11. Gameboys, Game Gears, Lynx – make sure the unit doesn’t have damage in the battery component. Make sure it has the battery cover. Test the unit and ensure the screen works and isn’t cracked. (Bring test batteries just in case). Pay careful attention to the buttons – no ‘give’? Avoid. $6 for an original Gameboy, $8 for GameBoy Color, up to $12 for a GameBoy Pocket, up to $10 for a GameBoy Color. For I tend to avoid original Game Boy Advances, but if you must have it keep it under $7, for SP’s with a great case (no chips, no missing paint) spend up to $12. For GameBoy Micro Advance, spend around $15. Unless you can test the Game Gear avoid it. If the screen works and it has the battery covers spend no more than $10. For an original Lynx in great shape spend no more than $20, for the ‘newer’ Lynx keep it under $22. Test before you buy!
12. Disc Based Games (Any system) – as long as the disc is not scratched you should be OK.
13. NEW! Super Nintendo – Avoid systems that are yellowed – this isn’t caused by smoke but because of the fire retardant chemicals that are used in the plastics manufacturing process. Sometimes you’ll see the top shell yellowed and the bottom shell grey this is ok to purchase if you have another system in your collection that is the opposite, then you can trade the shells and have a nice grey system and 1 ugly yellow system! For a fully grey system pay up to $15 if it’s in great shape, otherwise keep it under $10. For yellow systems $5 or free – seriously. I’ve never seen a yellowed Super Nintendo JR, but keep in mind that most are knock off systems. An easy way to tell is to find the service sticker. This 1-800 sticker should be crisp – Mario shouldn’t have 4 eyes, or any other weird crap. That’s the easiest way to determine if its authentic or not. The RFU adaptor is the same as an NES – same rules apply $2 or less. AC Adaptors are NOT the same as NES. They are like 10.5 DC volts, and have a grey tip. It’s the same adaptor for either system. $7 or less. Original licensed controllers if in good shape, pay up to $7. Almost all unlicensed controllers suck and I’d avoid them. If you are going to buy unlicensed, you can get knock offs online in new condition for super cheap. The AV cables are proprietary to Nintendo Products and will work on the Super Nintendo, Nintendo 64, and I believe even the Game Cube. I see them everywhere. Spend no more than $4 for them.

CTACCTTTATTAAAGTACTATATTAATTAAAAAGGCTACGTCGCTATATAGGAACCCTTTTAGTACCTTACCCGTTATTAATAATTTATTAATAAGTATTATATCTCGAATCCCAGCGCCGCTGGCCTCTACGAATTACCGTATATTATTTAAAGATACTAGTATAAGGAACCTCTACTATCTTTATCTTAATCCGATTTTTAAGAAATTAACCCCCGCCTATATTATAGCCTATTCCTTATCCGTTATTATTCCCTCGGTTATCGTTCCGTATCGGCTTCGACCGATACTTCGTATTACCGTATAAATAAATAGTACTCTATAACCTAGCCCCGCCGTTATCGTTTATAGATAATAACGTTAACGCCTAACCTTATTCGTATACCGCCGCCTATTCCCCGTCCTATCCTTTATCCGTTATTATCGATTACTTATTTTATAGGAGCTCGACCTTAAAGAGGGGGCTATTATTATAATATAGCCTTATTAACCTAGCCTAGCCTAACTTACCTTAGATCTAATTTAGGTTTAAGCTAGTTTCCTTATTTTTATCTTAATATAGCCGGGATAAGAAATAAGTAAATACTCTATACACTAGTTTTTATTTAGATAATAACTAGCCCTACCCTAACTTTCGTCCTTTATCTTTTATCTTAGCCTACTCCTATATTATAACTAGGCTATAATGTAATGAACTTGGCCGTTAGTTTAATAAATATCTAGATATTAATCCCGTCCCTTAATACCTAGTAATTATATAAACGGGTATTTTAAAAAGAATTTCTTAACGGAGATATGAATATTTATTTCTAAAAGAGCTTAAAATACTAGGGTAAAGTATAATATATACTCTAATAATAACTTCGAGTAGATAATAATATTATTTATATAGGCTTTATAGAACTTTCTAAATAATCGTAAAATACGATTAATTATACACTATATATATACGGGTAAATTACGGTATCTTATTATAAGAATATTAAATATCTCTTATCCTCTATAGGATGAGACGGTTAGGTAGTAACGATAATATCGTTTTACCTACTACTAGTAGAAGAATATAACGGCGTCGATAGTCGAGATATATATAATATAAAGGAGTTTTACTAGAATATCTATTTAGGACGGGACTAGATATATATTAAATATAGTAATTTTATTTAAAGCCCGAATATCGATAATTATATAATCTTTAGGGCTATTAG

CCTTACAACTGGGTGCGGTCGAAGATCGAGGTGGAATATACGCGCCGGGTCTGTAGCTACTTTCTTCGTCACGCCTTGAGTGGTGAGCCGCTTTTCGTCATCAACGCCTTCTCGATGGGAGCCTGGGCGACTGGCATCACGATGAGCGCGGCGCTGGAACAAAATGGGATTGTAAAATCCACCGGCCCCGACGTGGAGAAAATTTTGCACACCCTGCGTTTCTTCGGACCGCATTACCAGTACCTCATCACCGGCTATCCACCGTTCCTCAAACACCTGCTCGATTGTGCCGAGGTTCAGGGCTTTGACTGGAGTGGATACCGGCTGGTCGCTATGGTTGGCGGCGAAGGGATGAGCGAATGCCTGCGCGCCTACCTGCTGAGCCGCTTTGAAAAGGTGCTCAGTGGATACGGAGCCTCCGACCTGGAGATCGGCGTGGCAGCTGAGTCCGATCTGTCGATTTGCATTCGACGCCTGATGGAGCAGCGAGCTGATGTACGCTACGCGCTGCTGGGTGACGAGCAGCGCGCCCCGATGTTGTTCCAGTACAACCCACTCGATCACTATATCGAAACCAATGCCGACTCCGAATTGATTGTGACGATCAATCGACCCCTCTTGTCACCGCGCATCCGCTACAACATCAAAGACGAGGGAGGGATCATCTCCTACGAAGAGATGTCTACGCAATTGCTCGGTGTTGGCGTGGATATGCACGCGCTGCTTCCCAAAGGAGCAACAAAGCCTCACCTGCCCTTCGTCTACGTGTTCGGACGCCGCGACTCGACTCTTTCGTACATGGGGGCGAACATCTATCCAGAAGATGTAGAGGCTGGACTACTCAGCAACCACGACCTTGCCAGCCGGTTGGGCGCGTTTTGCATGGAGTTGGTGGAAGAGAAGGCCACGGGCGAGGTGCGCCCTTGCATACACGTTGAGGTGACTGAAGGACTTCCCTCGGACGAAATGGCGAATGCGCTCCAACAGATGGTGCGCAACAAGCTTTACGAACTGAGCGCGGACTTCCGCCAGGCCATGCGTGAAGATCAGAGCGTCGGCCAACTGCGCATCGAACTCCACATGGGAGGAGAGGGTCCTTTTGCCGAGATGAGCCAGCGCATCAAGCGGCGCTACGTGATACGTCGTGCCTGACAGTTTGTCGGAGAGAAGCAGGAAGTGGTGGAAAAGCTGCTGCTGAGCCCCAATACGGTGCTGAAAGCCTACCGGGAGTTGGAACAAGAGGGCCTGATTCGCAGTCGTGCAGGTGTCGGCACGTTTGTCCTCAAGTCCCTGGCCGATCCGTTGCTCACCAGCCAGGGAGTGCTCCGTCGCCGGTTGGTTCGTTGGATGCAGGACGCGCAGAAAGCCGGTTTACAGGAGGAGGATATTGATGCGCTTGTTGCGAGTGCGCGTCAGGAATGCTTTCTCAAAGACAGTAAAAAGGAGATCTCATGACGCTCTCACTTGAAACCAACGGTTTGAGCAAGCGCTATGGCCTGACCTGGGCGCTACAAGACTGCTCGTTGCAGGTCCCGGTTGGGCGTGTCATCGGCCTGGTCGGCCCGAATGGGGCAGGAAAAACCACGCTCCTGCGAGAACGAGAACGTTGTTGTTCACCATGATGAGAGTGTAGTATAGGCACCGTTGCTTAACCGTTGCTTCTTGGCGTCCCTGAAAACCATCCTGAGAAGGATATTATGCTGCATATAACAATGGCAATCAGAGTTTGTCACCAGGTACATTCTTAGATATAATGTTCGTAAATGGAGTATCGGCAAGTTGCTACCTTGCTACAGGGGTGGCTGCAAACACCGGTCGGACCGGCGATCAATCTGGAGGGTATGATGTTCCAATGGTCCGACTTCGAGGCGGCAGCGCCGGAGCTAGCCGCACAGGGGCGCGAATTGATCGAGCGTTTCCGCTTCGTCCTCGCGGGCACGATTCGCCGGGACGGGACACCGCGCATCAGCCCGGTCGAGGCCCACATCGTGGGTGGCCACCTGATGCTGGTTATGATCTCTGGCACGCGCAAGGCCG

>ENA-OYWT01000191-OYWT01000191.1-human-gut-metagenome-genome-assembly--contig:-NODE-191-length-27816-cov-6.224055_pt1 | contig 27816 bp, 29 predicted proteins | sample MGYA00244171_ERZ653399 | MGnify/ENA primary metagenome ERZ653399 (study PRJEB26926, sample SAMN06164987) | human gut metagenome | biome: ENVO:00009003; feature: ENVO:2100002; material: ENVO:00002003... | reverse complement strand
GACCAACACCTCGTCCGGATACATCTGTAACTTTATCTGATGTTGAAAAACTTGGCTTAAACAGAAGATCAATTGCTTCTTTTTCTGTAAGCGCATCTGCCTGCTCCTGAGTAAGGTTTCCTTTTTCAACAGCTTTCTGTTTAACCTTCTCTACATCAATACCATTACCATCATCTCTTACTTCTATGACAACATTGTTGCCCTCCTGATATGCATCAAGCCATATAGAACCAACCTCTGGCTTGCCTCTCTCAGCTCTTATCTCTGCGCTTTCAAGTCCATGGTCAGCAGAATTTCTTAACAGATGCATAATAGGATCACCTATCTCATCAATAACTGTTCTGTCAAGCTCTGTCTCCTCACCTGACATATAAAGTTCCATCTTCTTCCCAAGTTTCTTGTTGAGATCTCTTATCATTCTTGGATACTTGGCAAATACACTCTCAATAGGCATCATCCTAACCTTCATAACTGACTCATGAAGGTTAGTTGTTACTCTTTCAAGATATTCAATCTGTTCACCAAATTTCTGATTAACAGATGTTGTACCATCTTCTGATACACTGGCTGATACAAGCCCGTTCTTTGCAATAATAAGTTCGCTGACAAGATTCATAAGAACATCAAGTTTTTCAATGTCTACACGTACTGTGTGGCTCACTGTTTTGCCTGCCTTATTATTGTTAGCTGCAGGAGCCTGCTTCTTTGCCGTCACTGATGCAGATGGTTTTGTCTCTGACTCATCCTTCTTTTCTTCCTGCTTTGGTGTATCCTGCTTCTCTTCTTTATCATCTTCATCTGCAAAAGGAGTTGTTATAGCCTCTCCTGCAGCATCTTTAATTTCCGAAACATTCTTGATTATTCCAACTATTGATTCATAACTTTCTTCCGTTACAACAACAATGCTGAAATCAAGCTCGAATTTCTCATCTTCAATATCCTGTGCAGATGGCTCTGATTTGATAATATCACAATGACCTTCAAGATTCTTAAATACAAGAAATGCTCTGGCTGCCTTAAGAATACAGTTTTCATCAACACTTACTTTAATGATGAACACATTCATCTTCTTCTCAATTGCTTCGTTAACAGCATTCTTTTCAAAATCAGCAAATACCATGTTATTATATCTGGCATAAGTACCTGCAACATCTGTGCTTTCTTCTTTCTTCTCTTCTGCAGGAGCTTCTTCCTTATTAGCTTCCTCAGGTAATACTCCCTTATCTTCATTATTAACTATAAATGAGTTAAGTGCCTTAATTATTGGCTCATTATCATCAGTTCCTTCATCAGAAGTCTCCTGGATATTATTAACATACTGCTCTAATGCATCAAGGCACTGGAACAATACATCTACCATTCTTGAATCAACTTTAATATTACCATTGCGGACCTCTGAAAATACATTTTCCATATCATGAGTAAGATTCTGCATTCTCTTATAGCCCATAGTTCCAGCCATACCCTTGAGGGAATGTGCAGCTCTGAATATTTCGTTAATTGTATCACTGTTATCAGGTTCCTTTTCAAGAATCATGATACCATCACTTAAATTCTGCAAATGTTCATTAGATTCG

On a final note about thrift stores, I absolutely dislike Goodwill. Perhaps it’s just the ones in Las Vegas that are terrible, but it’s always a bad experience. I understand that they will hire people in need, but some of these people need drug counseling. The stores are always filthy, and it’s impossible to get help from anyone. If you’ve had a good experience at Goodwill I’d love to hear where this occurred.